306 results where found for «Oración para que no me olvides»


National Anthem of Chile

Author:
Eusebio Lillo and Ramón Carnicer
Testimony by:
Eduardo Ojeda
« We arrived at Dawson Island on the afternoon of 11 September. All we knew was that we had been arrested in the morning - nothing else. We arrived at the first detention camp, called Compingin. Music was with us all of the time on the island. First of all were the military songs we were forced to sing. If prisoners arrived from Pudeto, we had to sing that regiment’s anthem. We also had to learn the anthems of the Cochrane and Telecommunications regiments. The infantrymen would say, “here's the anthem, you have until the afternoon to learn it by heart.” »
[...]
« When we were in Compingin, one morning at dawn a group of ministers and senators were brought in from Santiago. We were completely separated from each other. We wondered who the new arrivals might be. Some said: “They’re bringing the women.” At six o'clock in the afternoon they lined us up to sing the National Anthem. We became aware of singing from the prisoners on the other side, the ones who had just arrived from Santiago. You could hear male voices. It wasn't the women. »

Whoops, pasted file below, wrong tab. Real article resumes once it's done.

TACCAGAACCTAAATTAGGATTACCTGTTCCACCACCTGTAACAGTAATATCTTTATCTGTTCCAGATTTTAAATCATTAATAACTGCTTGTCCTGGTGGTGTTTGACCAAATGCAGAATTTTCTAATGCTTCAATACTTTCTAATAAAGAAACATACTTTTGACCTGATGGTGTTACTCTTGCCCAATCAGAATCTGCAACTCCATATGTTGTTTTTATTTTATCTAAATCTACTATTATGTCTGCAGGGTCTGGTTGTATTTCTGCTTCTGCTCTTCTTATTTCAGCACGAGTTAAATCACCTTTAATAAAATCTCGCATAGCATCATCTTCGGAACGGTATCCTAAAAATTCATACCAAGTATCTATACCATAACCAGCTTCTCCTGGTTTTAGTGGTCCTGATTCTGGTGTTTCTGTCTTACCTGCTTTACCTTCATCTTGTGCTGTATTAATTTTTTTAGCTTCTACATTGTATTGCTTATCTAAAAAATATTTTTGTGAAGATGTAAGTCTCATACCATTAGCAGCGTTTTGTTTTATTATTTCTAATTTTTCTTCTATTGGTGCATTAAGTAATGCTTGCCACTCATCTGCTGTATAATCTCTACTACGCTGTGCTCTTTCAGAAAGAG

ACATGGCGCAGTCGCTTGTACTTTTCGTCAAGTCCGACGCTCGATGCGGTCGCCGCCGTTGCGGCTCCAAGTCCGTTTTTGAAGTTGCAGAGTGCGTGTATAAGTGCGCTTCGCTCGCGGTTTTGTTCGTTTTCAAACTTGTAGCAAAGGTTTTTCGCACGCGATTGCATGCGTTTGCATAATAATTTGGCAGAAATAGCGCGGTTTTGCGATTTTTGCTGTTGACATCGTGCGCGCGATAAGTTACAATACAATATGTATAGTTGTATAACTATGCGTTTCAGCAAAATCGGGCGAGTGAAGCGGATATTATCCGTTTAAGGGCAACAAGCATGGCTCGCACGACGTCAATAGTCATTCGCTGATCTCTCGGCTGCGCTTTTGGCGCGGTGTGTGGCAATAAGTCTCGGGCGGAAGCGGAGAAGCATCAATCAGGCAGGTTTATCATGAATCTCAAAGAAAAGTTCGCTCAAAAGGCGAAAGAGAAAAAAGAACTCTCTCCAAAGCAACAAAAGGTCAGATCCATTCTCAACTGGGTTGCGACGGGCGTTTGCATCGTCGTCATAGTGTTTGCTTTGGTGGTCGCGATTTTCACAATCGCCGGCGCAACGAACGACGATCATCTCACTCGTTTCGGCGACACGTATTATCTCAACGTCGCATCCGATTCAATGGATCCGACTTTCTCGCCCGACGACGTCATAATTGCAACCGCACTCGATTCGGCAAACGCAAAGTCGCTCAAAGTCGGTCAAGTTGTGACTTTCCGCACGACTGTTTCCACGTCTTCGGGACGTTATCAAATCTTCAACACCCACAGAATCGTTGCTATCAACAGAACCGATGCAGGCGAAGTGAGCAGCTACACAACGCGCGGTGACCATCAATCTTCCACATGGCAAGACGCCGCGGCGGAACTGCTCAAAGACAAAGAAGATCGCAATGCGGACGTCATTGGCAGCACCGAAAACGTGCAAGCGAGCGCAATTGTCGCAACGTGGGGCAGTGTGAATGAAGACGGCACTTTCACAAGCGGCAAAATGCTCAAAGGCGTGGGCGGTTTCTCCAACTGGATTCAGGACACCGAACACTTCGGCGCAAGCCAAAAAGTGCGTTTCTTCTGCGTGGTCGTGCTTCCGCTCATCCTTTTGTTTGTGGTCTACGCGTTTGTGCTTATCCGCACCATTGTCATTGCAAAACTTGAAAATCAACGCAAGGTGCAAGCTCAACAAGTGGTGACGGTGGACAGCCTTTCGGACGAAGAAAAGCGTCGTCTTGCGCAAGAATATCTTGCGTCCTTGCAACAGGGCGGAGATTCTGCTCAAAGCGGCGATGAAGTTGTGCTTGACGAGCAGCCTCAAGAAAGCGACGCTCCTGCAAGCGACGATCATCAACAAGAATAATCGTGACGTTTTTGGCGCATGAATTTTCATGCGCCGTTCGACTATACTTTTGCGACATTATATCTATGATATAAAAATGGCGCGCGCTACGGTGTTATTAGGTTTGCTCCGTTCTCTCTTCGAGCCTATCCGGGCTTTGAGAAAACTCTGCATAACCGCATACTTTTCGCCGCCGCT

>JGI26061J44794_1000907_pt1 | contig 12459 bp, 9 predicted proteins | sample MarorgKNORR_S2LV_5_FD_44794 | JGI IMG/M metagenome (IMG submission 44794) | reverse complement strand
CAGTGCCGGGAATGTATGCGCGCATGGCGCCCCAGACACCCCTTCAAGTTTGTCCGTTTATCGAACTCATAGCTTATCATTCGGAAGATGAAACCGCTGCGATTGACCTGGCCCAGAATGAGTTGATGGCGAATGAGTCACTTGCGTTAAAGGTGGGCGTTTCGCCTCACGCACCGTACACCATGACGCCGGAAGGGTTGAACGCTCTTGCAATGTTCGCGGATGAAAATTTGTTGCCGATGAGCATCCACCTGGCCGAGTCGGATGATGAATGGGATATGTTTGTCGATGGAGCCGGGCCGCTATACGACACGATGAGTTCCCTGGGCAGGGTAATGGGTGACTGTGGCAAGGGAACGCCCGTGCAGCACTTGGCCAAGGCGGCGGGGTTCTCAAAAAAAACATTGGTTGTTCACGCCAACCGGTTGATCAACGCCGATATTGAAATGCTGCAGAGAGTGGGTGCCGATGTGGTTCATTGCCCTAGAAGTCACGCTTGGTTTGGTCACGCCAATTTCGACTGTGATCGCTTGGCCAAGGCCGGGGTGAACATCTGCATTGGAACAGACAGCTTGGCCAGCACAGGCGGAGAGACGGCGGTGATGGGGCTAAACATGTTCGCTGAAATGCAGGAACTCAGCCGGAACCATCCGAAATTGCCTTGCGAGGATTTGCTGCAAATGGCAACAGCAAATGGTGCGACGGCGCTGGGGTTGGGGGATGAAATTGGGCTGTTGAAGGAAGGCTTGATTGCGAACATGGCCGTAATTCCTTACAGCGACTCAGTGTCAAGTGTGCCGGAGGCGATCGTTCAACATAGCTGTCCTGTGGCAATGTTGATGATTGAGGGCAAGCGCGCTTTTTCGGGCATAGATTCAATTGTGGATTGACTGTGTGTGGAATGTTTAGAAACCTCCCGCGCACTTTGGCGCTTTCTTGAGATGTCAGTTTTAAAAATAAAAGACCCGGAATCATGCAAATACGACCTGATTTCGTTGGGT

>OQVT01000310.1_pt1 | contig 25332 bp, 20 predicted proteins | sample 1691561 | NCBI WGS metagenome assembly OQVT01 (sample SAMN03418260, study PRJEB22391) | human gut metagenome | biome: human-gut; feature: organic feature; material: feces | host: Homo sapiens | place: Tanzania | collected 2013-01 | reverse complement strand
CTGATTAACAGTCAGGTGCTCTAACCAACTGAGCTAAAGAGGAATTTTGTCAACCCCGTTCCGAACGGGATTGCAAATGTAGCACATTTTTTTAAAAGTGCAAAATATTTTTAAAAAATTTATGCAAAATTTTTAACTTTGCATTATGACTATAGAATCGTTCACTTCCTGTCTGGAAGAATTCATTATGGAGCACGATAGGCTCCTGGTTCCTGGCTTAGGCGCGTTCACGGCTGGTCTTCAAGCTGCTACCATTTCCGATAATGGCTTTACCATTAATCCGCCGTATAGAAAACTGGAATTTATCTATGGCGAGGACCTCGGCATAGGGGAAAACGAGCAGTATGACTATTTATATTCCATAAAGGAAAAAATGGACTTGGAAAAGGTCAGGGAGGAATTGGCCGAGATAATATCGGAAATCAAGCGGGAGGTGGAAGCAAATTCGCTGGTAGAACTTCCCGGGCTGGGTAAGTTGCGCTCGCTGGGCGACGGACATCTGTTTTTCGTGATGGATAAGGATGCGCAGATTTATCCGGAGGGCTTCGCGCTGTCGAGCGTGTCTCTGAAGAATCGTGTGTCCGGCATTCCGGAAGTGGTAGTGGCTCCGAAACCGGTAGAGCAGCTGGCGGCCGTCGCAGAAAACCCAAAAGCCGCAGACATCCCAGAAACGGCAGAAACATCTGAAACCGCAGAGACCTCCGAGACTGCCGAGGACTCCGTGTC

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Candombe for José (Candombe para José)

Author:
Roberto Ternán
Testimony by:
Amelia Negrón
« We were in Pavilion 1. One of us came up with the idea, I can’t remember who. There were so many of us and we spent the day inventing and creating things! »
[...]
« And from then on we would sing it back and forth from one pavilion to the other during festive nights, and that is how 'Candombe para José', on a Saturday in June 1976, became the hymn of the political prisoners. »
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Partisan Anthem (Himno guerrillero)

Author:
Unknown. Russian melody. During the Russian Revolution, several lyrics with different ideological content circulated. This version is based on "Makhnovtchina", attributed to Nestor Makhno, Ukrainian anarchist revolutionary.
Testimony by:
Julio Laks Feller
Place & date: